Hope for Mafefe residents as asbestos road is replaced

2018-05-03 13:00
 (File, Beeld)

(File, Beeld)

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In the hope that it would bring an end to the amount of deadly asbestos dust on their streets, residents of former asbestos-mining community Mafefe, have welcomed the construction of part of a road in the town at the cost of R43m.

Over the past two decades, locals have complained to the government about the harmful effects of asbestos dust, used to construct roads and other infrastructure.

Asbestos-mining company Cape PLC and its partners extracted asbestos mineral in the area between 1898 until the late 1960s.

The mine's activities are said to have negatively affected 90% of the impoverished community, which has a 30 000-strong population.

According to anti-asbestos campaign manager Zakes Matime, the construction of the road, through the government's asbestos rehabilitation programme, covers eight kilometres of Mafefe's main street.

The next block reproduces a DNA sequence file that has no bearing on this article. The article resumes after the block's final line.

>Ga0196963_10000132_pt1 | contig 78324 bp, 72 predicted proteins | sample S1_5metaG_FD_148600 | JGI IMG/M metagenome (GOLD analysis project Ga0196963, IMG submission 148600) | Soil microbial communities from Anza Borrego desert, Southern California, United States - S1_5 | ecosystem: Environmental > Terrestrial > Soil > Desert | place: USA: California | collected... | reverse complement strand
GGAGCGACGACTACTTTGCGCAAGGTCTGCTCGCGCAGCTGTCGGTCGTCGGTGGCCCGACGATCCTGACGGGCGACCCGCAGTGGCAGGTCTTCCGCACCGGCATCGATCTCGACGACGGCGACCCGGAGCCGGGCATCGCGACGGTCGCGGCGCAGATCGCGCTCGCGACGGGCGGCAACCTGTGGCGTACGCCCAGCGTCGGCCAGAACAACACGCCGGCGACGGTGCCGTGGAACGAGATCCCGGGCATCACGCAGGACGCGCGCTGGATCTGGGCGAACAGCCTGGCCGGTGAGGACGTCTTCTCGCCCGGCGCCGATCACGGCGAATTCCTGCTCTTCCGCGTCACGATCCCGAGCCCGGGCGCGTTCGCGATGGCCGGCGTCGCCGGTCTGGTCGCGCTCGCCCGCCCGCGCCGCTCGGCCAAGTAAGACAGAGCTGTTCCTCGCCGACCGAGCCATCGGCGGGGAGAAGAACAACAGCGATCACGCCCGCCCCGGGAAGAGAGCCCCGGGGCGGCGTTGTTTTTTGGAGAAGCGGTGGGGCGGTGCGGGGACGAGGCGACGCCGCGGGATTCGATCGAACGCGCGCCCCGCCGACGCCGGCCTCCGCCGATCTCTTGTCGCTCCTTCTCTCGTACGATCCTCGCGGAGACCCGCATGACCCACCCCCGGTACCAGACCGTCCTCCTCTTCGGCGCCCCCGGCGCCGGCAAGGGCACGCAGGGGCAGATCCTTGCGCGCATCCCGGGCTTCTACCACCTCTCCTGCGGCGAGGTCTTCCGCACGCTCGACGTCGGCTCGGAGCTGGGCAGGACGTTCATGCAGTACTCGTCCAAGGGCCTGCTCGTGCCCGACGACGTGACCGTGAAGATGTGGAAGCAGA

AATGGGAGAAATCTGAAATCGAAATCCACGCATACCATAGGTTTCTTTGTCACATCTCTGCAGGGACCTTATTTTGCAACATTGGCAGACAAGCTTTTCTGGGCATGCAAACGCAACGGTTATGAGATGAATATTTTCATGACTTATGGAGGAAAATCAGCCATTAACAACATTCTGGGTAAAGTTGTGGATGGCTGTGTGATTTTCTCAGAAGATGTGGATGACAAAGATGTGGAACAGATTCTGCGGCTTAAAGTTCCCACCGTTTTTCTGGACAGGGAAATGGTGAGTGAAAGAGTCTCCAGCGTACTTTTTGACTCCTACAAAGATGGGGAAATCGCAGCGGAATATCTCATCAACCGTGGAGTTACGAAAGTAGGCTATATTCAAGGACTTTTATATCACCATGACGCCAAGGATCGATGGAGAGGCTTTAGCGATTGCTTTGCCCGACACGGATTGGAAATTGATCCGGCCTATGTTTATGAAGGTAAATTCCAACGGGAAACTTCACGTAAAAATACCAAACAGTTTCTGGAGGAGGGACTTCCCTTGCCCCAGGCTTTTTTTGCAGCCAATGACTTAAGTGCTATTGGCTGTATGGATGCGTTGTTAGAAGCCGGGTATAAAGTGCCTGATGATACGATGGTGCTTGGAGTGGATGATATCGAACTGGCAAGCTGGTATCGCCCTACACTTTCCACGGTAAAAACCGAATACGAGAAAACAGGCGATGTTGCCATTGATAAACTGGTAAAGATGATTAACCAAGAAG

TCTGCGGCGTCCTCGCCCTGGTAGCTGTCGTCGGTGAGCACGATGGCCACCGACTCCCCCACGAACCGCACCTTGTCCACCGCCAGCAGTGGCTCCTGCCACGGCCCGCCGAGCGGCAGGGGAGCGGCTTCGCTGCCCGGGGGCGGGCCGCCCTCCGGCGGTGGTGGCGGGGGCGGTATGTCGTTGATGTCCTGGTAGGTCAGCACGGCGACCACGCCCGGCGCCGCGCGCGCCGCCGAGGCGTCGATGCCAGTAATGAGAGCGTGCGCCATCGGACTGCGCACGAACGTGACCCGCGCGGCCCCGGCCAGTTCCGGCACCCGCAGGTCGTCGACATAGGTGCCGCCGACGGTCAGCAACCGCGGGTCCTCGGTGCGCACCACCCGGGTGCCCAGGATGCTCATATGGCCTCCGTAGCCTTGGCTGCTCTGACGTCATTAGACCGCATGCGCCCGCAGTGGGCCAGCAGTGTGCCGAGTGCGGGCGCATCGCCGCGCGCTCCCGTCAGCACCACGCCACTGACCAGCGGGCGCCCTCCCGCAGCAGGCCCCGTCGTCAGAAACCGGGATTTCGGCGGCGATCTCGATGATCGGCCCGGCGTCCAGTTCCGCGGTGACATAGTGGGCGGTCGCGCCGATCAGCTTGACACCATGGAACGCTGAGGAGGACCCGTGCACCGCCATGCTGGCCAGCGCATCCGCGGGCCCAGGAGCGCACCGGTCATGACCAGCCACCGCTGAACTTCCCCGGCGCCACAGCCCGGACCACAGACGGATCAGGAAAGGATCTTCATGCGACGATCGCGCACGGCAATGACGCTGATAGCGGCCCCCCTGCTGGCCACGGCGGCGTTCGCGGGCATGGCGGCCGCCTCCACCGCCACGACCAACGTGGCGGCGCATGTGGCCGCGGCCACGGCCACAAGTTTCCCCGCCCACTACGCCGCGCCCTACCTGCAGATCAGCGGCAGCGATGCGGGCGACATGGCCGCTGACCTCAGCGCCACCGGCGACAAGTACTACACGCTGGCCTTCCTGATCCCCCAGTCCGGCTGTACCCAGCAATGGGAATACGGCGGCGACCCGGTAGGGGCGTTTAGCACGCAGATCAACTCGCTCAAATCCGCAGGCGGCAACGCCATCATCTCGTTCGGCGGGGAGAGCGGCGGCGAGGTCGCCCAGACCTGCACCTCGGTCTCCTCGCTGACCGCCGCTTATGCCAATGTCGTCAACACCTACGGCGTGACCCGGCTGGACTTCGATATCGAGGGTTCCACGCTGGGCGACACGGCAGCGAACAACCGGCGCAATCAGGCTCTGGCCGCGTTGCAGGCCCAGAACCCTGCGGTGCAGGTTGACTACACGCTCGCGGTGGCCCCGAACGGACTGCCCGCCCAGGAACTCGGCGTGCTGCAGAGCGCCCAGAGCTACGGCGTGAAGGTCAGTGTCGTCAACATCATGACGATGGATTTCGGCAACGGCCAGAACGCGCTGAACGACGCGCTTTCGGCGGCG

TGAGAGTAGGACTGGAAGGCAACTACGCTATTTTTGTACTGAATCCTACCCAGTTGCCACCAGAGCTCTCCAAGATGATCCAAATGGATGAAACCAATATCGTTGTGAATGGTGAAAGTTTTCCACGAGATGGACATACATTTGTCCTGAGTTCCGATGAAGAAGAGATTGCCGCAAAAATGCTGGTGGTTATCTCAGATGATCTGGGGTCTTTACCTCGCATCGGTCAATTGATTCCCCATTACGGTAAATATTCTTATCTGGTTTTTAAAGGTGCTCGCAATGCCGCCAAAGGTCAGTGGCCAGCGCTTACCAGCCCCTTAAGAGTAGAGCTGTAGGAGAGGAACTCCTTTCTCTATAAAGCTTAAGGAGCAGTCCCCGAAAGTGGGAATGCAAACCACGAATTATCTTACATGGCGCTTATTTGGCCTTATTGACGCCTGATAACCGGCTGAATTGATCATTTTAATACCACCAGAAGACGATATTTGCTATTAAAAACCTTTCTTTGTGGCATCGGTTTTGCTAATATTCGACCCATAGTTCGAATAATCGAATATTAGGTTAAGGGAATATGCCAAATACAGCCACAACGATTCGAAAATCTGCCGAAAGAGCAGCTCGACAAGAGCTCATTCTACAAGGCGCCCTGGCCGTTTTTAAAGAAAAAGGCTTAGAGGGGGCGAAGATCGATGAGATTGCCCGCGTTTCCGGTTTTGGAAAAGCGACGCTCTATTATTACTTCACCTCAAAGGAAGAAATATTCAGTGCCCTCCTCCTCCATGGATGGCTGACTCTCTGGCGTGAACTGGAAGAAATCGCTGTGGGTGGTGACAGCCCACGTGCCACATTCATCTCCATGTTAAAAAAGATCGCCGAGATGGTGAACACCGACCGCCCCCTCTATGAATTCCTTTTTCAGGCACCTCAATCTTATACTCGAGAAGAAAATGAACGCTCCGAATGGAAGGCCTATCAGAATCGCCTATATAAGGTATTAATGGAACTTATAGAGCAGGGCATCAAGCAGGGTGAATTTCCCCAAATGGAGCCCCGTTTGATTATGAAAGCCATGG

"The construction does not cover all the streets, but the main polluted street in Mafefe is being addressed," said Matime

"The people who are using the road will be walking for the first time in many years on asbestos-free road," he added.

Four years ago, the government demolished some schools in the area that were constructed with the use of asbestos material.

However, Matime says more needs to be done. He says there are still houses and a public building which need to be demolished to remove asbestos left behind in the village.

The environmental affairs department said it has developed a national secondary asbestos remediation plan that identified Limpopo and the Northern Cape as provinces that require intervention.

The two provinces have significantly high levels of secondary asbestos contamination.

"Mafefe in Limpopo province and Gamopedi in the Northern Cape were prioritised for remediation work in the 2017-18 financial year and will continue in the 2018-19 [financial year]," departmental spokesperson Albi Modise said.

"Other villages in these provinces will be focused on as and when funding becomes available, with priority given to schools and other buildings, playgrounds and roads to contain and prevent any spread of contamination."

Modise said the challenge was to obtain funding for the completion of remediation in affected areas.

This means the project has to be carried out in phases when funding becomes available.

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